Somehow, I began chatting with the non-English speaking Korean pictured above, wearing an oversized sweatsuit and sunglasses, and apparently we exchanged KakaoTalk (messaging app) IDs. (The next morning, I told my friends, “This is great, I need someone to practice my Korean with.” He soon invited me to drink soju with him and sent me pictures of himself posing in snowboard gear with his shirt pulled up. He asked for photos in return, so I sent him a picture of a cat. He did not find it funny, and I, in turn, was appalled at my apparent drunk goggles. Additionally, anyone who wears sunglasses indoors must be avoided.)
That night, I forgot which room I was sleeping in. I stumbled through the hallway alone, peering into multiple rooms like a creep. My friend emerged out of thin air, and luckily, I soon passed out on our room’s steaming hot, ondol-heated floor with a thick winter blanket.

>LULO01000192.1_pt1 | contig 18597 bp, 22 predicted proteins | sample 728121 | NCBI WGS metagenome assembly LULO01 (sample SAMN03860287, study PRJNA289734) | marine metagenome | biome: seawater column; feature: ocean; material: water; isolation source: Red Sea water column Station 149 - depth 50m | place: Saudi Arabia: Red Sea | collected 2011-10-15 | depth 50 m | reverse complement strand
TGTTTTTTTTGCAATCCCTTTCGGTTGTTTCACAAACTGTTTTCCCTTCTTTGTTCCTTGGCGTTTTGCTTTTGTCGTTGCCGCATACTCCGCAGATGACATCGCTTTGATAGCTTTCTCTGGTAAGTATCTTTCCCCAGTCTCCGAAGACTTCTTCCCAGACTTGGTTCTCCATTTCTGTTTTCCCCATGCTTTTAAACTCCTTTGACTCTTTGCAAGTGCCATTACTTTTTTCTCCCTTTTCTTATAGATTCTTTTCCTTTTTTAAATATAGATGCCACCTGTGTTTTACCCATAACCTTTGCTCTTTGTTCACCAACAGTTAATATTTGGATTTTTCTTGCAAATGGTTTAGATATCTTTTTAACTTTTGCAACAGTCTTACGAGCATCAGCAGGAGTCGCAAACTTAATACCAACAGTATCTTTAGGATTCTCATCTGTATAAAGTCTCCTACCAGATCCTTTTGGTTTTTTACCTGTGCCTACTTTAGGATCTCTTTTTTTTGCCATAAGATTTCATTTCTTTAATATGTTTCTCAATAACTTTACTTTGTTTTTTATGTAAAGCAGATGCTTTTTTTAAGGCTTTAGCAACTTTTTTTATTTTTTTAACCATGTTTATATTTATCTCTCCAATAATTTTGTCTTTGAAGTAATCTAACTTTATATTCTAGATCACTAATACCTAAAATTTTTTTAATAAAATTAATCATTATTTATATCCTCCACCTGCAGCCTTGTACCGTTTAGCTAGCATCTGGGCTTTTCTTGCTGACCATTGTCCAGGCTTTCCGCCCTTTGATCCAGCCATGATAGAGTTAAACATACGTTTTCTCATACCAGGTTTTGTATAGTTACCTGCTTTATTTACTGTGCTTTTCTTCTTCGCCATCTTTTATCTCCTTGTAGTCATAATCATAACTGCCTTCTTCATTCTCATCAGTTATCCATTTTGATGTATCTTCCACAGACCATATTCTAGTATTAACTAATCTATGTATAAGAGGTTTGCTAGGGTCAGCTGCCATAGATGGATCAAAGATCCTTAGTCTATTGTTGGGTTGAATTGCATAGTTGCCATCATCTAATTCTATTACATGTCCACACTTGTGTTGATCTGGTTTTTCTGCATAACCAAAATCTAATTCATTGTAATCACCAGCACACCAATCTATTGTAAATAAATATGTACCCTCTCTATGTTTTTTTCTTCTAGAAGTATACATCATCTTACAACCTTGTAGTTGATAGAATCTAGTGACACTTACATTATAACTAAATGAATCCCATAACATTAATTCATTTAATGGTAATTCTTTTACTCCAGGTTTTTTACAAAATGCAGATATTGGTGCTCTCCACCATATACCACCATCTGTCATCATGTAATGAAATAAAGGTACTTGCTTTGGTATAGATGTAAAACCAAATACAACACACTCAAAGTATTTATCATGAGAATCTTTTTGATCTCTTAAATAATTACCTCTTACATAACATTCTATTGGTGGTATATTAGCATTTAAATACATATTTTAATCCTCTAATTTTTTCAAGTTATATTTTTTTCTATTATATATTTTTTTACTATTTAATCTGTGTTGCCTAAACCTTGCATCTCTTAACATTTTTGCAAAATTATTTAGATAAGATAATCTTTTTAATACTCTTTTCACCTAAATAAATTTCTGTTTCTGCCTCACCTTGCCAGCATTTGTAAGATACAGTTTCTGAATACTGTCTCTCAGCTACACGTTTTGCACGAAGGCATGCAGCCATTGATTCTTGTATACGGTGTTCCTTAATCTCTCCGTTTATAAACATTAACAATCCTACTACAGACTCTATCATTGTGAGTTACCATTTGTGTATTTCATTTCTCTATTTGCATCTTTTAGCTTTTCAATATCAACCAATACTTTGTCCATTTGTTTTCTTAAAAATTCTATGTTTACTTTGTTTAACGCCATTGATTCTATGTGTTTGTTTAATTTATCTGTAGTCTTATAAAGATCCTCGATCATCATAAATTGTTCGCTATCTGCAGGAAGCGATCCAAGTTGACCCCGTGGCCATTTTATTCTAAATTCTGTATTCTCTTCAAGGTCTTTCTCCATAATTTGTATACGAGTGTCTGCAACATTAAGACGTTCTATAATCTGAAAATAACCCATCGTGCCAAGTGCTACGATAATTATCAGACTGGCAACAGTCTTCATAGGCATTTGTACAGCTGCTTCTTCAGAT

I awoke to Natalie standing in my room dressed in her snowsuit, wondering what the hell I was still doing in bed. I hated myself for feeling so sick that I couldn’t lift myself up, spending money on a half-day lift ticket that I couldn’t use, and puking up bananas in the bathroom sink.
We arrived in Seoul that evening, after I spent the first part of the bus ride inconspicuously puking up blue Gatorade into a sick bag. I was supposed to be going on a date with a guy I’d recently met, but he thought I would be arriving too late, and I was not feeling my hottest. (He turned out to be an asshole anyway.)